Watch asteroid now streaking away
A small asteroid large enough to destroy a city came close enough to Earth this afternoon to destroy satellites, but not-so-close-up views were continuing to be streamed online.
Fortunately, the the 150-foot, 130,000-ton space rock, called asteroid 2012 DA14, was supposed to pass by without incident, although many wondered if hundreds of injuries and other damage in Russia from a meteorite might have involved a fragment or companion that tagged along.
[Update from NASA: ""According to NASA scientists, the trajectory of the Russian meteorite was significantly different than the trajectory of the asteroid 2012 DA14, making it a completely unrelated object. ... In videos of the meteor, it is seen to pass from left to right in front of the rising sun, which means it was traveling from north to south. Asteroid DA14's trajectory is in the opposite direction, from south to north."]
At 2:25 p.m., the asteroid reached its closest point, within 17,150 miles of our planet - less than a twelfth of the distance to the moon and well inside the orbits of geosynchronous satellites.
Nothing this large has ever been observed coming this close, according to a Bloomberg report.
About noon, images of the approaching asteroid from astronomers in Europe and Australia started being shown at www.ustream.tv/nasajpl2.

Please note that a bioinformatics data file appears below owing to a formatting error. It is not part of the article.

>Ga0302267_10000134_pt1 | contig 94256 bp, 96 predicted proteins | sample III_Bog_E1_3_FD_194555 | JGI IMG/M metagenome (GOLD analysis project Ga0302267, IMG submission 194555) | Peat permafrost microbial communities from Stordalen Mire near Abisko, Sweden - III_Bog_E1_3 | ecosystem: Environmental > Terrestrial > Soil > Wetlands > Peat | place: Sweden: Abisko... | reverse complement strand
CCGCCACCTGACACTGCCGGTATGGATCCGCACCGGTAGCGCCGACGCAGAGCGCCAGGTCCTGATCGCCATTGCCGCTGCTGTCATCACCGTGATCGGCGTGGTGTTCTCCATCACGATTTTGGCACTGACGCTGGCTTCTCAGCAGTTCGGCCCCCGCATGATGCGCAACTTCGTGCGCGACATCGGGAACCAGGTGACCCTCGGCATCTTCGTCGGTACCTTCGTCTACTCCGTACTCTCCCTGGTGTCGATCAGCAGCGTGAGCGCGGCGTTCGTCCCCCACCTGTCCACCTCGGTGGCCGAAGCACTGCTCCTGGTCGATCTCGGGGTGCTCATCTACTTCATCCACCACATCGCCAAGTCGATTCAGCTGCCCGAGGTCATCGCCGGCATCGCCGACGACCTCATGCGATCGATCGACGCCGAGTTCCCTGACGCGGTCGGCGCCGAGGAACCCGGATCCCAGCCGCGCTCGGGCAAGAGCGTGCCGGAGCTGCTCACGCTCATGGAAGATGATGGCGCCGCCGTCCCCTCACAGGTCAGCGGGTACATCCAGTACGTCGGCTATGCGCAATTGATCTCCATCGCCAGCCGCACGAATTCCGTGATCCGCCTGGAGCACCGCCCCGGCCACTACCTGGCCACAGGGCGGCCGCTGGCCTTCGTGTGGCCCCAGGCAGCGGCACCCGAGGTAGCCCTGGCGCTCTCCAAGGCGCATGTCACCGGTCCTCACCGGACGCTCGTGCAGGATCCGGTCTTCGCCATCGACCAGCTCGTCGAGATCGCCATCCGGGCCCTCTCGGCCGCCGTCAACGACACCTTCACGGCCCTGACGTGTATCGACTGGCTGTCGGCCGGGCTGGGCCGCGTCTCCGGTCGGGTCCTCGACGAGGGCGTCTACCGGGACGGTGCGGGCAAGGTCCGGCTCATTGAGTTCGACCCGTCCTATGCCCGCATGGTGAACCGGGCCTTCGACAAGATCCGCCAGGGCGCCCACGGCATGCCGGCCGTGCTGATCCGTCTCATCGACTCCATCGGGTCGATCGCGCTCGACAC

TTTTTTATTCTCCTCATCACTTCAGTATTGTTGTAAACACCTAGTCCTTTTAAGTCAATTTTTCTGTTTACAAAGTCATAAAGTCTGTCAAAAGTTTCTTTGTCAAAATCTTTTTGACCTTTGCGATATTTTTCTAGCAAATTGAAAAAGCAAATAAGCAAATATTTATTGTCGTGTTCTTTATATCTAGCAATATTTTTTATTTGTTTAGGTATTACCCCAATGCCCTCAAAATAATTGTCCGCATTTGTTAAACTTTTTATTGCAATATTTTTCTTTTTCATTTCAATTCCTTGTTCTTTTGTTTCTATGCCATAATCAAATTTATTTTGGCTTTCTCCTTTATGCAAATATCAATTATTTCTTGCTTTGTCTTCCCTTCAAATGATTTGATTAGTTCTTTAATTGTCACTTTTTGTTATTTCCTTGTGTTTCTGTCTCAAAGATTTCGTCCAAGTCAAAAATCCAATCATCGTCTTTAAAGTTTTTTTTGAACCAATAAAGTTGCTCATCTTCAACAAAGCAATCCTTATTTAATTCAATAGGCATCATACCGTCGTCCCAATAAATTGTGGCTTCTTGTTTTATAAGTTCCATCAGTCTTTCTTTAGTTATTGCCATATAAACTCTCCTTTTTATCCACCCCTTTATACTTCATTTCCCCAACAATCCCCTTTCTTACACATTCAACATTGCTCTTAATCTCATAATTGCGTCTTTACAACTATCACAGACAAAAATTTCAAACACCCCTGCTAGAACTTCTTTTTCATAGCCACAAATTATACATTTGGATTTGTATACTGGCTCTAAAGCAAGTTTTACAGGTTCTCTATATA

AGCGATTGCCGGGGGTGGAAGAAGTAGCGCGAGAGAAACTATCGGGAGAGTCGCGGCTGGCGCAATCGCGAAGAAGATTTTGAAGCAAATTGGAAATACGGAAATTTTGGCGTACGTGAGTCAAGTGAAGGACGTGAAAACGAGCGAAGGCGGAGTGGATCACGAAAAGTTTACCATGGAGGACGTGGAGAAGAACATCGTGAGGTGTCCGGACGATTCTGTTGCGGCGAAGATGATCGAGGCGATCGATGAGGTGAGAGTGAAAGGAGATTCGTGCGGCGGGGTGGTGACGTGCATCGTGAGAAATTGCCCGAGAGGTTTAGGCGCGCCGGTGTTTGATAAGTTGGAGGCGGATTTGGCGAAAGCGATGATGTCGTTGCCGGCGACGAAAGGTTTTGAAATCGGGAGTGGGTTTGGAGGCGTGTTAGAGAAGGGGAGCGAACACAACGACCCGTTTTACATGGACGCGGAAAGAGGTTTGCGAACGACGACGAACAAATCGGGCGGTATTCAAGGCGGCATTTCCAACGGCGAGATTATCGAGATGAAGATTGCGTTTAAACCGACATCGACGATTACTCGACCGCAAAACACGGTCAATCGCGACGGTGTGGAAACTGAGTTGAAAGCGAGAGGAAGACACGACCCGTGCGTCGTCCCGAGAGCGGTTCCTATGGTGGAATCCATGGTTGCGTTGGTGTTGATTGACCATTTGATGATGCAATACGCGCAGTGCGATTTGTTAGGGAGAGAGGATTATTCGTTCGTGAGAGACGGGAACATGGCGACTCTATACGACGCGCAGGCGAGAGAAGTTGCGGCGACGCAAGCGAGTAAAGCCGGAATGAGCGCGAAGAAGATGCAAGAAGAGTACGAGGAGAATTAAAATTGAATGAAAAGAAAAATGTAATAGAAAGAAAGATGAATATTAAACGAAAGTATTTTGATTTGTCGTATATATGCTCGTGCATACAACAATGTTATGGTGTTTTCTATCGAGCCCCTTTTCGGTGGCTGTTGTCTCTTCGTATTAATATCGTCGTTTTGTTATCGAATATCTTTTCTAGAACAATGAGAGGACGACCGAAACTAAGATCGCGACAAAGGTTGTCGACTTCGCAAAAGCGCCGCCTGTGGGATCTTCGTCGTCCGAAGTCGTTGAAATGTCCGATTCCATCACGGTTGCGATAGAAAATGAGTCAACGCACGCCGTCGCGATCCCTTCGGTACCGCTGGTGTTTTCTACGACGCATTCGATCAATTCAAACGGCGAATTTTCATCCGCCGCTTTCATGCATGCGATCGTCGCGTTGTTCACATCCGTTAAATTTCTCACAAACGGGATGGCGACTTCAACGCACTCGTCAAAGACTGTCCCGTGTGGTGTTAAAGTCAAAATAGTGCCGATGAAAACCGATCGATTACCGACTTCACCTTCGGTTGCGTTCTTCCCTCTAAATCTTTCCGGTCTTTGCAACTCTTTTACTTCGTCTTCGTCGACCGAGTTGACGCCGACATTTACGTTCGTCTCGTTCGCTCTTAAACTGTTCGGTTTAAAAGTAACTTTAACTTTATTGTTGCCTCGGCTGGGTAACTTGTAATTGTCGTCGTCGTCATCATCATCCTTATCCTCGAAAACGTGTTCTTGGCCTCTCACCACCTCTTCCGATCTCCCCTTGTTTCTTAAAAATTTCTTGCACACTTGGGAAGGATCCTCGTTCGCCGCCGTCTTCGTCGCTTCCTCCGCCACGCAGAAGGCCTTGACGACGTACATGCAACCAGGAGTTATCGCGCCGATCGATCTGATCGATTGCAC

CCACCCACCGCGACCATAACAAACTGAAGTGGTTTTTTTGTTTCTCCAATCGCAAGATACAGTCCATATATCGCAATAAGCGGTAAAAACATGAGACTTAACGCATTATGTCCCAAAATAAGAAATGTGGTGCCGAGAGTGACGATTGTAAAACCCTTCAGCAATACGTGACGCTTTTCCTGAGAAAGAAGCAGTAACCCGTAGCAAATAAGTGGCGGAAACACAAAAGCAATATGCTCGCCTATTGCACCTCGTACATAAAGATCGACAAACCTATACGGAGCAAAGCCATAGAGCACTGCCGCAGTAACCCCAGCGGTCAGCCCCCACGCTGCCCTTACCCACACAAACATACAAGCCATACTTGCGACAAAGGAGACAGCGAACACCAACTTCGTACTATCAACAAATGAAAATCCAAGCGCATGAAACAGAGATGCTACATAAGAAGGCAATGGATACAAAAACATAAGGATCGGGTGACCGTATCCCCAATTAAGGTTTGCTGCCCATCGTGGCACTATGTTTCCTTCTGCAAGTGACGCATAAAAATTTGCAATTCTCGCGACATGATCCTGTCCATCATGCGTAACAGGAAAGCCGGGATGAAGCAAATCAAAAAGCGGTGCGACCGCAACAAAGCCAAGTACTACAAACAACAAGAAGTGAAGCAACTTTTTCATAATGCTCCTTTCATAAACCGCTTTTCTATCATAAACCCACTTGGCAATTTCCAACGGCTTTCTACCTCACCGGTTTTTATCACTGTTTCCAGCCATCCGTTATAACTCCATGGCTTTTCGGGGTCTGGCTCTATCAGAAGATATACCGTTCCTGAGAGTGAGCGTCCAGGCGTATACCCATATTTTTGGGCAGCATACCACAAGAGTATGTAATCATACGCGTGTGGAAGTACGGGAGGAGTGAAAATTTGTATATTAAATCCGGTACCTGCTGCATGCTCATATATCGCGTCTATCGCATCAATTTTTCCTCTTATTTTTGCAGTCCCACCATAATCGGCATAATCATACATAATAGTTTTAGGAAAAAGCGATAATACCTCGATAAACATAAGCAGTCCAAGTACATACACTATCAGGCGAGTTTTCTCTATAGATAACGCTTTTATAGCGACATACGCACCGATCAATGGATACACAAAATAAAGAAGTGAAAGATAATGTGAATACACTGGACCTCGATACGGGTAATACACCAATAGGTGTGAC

At first, the images showed a featureless bright spot moving fast against the still background of stars. Even nearly two hours later, the object appeared like a dot or a streak, instead of a closeup revealing a clear shape or even its little craters.
For a half-hour starting at 2 p.m., NASA provided live commentary along with images from observatories in Australia, thanks to very clear skies, at www.nasa.gov/ntv, as well as the link above.
After 2:30, more telescope feeds continued at www.ustream.tv/nasajpl2.
It's just a hint, thank goodness, at much-scarier, though remote, possibilities.
A much more massive "near-Earth object" named Apophis will come nearly as close - 19,400 miles - on April 13, 2029. If an object that size - about 1,000 feet across - collided with the planet, the explosion would be about 10 times more powerful than the biggest blast in the history of nuclear weapons testing, scientists estimate.
An asteroid measuring about 2 kilometers, or 1.25 miles, long could "produce severe environmental damage on a global scale," according to NASA.
The asteroid suspected of wiping out the dinosaurs 65 million years ago is estimated to have been about 10 kilometers, or 6.2 miles across.
As of this month, NASA's Near-Earth Object Program has found 861 asteroids at least 1 kilometer in diameter, but none of the calculated orbits suggest a collision course with Earth within the next 100 years.
The hope is that any potential rock of mass destruction can be found far enough in advance to develop a way to safely neutralize the threat. While Hollywood has dramatized the seeming simple idea of using nuclear weapons at the brink of doomsday, scientists know that a gentle nudge - perhaps even by a pelting with a plethora of paintballs to make the surface reflective enough to increase the pressure of sunlight - might be sufficient if applied early.
Contact staff writer Peter Mucha at 215-854-4342 or email@example.com.